Arizona Cardinals running back Jonathan Dwyer was arrested on charges of aggravated assault and deactivated from all team activities.
Dwyer was taken into custody on Wednesday, Sept. 17 and charged with one count of aggravated assault causing a fracture, one count of aggravated assault involving a minor, two counts of criminal damage, and one count of preventing the use of a phone in an emergency. He was able to pay the $25,000 cash bond early Thursday morning and ordered to wear an electronic monitoring bracelet and not have any contact with the victims, a 27-year-old female and an 18-month-old child.
The NFL star admitted to incidents that took place at his home in July. Neighbors reportedly heard a fight and called the police who arrived at the home but did not make any arrest because Dwyer hid in the bathroom and the woman involved in the incident said no one else was home. more >>
At least 15 people have been killed and another 35 wounded after gunmen, suspected to be part of terror group Boko Haram, stormed a teacher training college in the northern Nigerian city of Kano and began firing on students.
"We heard several shots from the gate area and after a few minutes we heard an explosion at the theater," said Sansei Omar, an English lecturer at the Federal College of Education who saw the attack from a neighboring building, Reuters reported.
"The attackers were wearing suits and were running and shooting everywhere." more >>
The Episcopal Church recently announced that it will providing $40,000 in grants for philanthropic purposes for the benefit of Ferguson, Missouri.
TEC's Domestic and Foreign Missionary Society will provide $30,000, while Episcopal Relief & Development will provide $10,000.
Bishop Stacy Sauls, Episcopal Church Chief Operating Officer, said in a statement released Monday the effort "addresses both immediate need and long term issues related to the cycle of poverty." more >>
The State of Texas is set to execute a woman charged with murdering her girlfriend's son 10 years ago.
Lisa Ann Coleman was charged with capital murder for the death of nine-year-old Davontae Williams, who was found beaten bound, with more than 250 scars on his emaciated body in 2004. Coleman lived with her girlfriend, Marcella Williams, at the time and she took a plea deal in order to avoid the death penalty; she is now serving a life sentence. Coleman did not take a plea, and prosecutors brought the death penalty against her, hoping to achieve some justice for Davontae.
"Davontae died of malnutrition, a slow and cruel process," assistant Tarrant County district attorney told CBS News. "There was not an inch of his body that had not been bruised or scarred or injured. The jury assessed the appropriate punishment. Court testimony during Coleman's trial showed that she had a leading parental role and was the decision-maker on how Davontae should be treated." more >>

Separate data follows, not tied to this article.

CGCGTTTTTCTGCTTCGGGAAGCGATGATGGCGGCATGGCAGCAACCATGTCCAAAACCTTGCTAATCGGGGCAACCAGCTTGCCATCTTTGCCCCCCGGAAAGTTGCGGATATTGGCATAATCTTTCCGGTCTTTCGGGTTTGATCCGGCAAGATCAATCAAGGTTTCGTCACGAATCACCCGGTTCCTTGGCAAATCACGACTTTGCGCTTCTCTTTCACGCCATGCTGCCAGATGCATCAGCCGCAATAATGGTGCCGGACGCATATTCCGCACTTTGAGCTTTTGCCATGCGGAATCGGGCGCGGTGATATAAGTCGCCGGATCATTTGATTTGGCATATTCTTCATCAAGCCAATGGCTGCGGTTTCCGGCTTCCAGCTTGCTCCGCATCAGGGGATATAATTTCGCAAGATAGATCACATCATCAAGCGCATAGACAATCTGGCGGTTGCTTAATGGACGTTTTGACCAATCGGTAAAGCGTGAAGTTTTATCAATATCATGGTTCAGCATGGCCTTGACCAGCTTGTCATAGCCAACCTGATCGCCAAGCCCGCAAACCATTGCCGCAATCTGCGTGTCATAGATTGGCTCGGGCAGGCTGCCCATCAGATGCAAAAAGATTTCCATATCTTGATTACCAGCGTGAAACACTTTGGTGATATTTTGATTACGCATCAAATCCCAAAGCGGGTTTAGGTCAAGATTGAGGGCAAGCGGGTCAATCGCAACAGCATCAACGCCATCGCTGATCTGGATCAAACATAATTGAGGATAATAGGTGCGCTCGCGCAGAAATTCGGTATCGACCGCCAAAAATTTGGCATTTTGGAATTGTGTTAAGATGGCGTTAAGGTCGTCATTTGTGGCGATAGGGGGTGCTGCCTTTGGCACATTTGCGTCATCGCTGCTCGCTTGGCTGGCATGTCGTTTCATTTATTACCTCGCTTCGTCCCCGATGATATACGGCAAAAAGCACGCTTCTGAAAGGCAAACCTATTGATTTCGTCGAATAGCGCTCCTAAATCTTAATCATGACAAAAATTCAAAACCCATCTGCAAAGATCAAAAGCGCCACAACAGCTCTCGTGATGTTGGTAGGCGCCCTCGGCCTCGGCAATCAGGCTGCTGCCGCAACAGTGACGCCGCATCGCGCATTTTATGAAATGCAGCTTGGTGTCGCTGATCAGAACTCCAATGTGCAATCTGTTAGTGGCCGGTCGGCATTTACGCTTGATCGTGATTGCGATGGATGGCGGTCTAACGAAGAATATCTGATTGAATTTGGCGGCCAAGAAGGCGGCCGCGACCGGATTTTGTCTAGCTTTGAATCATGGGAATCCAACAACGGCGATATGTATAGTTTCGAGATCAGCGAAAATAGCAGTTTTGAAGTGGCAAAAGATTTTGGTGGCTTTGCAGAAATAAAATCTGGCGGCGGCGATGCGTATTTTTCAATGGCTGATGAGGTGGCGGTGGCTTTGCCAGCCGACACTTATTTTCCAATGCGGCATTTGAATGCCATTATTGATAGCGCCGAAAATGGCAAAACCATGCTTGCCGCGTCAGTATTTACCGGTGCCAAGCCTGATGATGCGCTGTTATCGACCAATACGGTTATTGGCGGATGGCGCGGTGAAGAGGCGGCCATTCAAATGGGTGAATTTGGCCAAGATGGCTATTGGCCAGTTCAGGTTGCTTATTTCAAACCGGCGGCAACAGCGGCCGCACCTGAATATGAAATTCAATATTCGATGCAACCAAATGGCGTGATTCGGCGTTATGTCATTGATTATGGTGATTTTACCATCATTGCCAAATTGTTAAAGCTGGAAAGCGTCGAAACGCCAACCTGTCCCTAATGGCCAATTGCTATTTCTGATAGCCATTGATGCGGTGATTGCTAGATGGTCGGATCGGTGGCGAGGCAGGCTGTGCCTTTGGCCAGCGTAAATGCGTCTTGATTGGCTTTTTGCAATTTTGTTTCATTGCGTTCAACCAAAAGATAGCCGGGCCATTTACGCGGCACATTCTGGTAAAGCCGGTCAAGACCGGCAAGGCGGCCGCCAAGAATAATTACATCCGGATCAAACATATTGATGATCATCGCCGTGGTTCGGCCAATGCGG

I don't know what's worse, Ravens football player Ray Rice knocking his then fiancée, now wife, unconscious in an elevator, the NFL protecting him, or women defending Rice for punching "an unarmed woman." All of the above are equally repugnant. But a woman, saying Rice's wife Janay Palmer deserved it, is disturbing.
"She hit him first and any woman who hits a man deserves to be hit," described a woman interviewed by NBC News. The woman was describing the video of Rice knocking out Janay in response to her slapping his body in an elevator of the Revel Hotel in Atlantic City. So, it was okay for Rice to respond by whacking Janay in the head unconscious and then drag her by her feet like a slaughtered animal out of the elevator?
"Why is it that the victimizer becomes the victim? Why is it that we want to protect these men? What is it about our society? What is it about us, as women, that we feel a need to protect them?" Robin Givens explained on the Today Show about her abusive marriage with professional boxer Mike Tyson. more >>
Judge Richard Posner, a federal judge with the 7th Circuit Court of Appeals, recently become a hero to the pro-"gay marriage" left when, by way of a "legal analysis" free from the troublesome constraints of logic, case precedent, biology, tradition and reality in general, he managed to somehow divine a long-hidden constitutional "right" for two dudes to get "married." "How can tradition be a reason for anything?" an incredulous Posner demanded last month of attorneys defending marriage protection amendments in both Wisconsin and Indiana.
It would seem that Posner's contempt for tradition extends to all things sexual, up to and including the puritanical presupposition that it's always wrong for a man to rape a woman. This idea, according to Posner in his 2011 book Economic Analysis of the Law (8th edition), is evidently an equally archaic tradition that, like the institution of natural marriage, needs a significant overhaul.
Posner's suggestion? Perhaps it's time the government begin issuing "rape licenses" (I kid you not) since, and based upon an exclusively utilitarian and morally relative cost-benefit analysis, the "right to rape," for some men at least, "exceeds the victim's physical and emotional pain." more >>